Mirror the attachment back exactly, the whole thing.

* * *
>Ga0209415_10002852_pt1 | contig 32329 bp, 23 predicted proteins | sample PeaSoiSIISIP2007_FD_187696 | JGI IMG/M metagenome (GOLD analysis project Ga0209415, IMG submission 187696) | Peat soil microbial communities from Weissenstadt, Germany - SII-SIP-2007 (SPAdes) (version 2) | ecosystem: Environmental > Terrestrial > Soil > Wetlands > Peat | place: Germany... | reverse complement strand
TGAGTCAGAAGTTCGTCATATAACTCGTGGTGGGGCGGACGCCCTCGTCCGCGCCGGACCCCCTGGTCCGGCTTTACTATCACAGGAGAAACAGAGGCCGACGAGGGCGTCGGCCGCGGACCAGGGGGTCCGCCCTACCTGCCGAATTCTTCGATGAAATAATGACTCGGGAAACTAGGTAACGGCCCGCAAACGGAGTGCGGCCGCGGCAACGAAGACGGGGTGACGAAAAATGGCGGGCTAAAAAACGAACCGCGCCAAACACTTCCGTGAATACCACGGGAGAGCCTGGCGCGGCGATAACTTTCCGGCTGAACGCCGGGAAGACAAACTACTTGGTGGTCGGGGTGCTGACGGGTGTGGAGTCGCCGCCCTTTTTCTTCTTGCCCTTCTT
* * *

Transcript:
>Ga0209415_10002852_pt1 | contig 32329 bp, 23 predicted proteins | sample PeaSoiSIISIP2007_FD_187696 | JGI IMG/M metagenome (GOLD analysis project Ga0209415, IMG submission 187696) | Peat soil microbial communities from Weissenstadt, Germany - SII-SIP-2007 (SPAdes) (version 2) | ecosystem: Environmental > Terrestrial > Soil > Wetlands > Peat | place: Germany... | reverse complement strand
TGAGTCAGAAGTTCGTCATATAACTCGTGGTGGGGCGGACGCCCTCGTCCGCGCCGGACCCCCTGGTCCGGCTTTACTATCACAGGAGAAACAGAGGCCGACGAGGGCGTCGGCCGCGGACCAGGGGGTCCGCCCTACCTGCCGAATTCTTCGATGAAATAATGACTCGGGAAACTAGGTAACGGCCCGCAAACGGAGTGCGGCCGCGGCAACGAAGACGGGGTGACGAAAAATGGCGGGCTAAAAAACGAACCGCGCCAAACACTTCCGTGAATACCACGGGAGAGCCTGGCGCGGCGATAACTTTCCGGCTGAACGCCGGGAAGACAAACTACTTGGTGGTCGGGGTGCTGACGGGTGTGGAGTCGCCGCCCTTTTTCTTCTTGCCCTTCTT